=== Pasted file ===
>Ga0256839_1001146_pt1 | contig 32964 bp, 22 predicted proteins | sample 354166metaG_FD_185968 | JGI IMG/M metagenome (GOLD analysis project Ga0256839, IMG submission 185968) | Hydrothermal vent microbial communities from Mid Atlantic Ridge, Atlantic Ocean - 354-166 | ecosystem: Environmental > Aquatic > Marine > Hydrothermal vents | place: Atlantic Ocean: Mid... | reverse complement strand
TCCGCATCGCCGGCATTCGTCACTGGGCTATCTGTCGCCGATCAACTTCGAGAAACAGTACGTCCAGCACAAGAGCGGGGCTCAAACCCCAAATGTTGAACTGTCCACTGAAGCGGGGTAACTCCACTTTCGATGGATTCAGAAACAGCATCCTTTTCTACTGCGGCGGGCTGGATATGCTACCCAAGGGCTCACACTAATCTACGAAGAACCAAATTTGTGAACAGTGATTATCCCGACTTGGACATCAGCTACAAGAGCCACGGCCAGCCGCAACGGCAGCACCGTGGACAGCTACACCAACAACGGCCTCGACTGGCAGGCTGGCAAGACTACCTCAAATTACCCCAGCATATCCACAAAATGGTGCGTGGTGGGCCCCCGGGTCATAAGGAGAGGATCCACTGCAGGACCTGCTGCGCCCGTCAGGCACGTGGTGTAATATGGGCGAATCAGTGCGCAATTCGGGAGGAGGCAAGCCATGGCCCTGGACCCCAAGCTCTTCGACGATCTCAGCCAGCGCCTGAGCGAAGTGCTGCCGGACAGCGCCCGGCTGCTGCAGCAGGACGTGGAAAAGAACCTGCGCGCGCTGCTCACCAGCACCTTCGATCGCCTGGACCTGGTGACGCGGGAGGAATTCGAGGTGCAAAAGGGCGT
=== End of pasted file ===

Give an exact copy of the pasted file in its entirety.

>Ga0256839_1001146_pt1 | contig 32964 bp, 22 predicted proteins | sample 354166metaG_FD_185968 | JGI IMG/M metagenome (GOLD analysis project Ga0256839, IMG submission 185968) | Hydrothermal vent microbial communities from Mid Atlantic Ridge, Atlantic Ocean - 354-166 | ecosystem: Environmental > Aquatic > Marine > Hydrothermal vents | place: Atlantic Ocean: Mid... | reverse complement strand
TCCGCATCGCCGGCATTCGTCACTGGGCTATCTGTCGCCGATCAACTTCGAGAAACAGTACGTCCAGCACAAGAGCGGGGCTCAAACCCCAAATGTTGAACTGTCCACTGAAGCGGGGTAACTCCACTTTCGATGGATTCAGAAACAGCATCCTTTTCTACTGCGGCGGGCTGGATATGCTACCCAAGGGCTCACACTAATCTACGAAGAACCAAATTTGTGAACAGTGATTATCCCGACTTGGACATCAGCTACAAGAGCCACGGCCAGCCGCAACGGCAGCACCGTGGACAGCTACACCAACAACGGCCTCGACTGGCAGGCTGGCAAGACTACCTCAAATTACCCCAGCATATCCACAAAATGGTGCGTGGTGGGCCCCCGGGTCATAAGGAGAGGATCCACTGCAGGACCTGCTGCGCCCGTCAGGCACGTGGTGTAATATGGGCGAATCAGTGCGCAATTCGGGAGGAGGCAAGCCATGGCCCTGGACCCCAAGCTCTTCGACGATCTCAGCCAGCGCCTGAGCGAAGTGCTGCCGGACAGCGCCCGGCTGCTGCAGCAGGACGTGGAAAAGAACCTGCGCGCGCTGCTCACCAGCACCTTCGATCGCCTGGACCTGGTGACGCGGGAGGAATTCGAGGTGCAAAAGGGCGT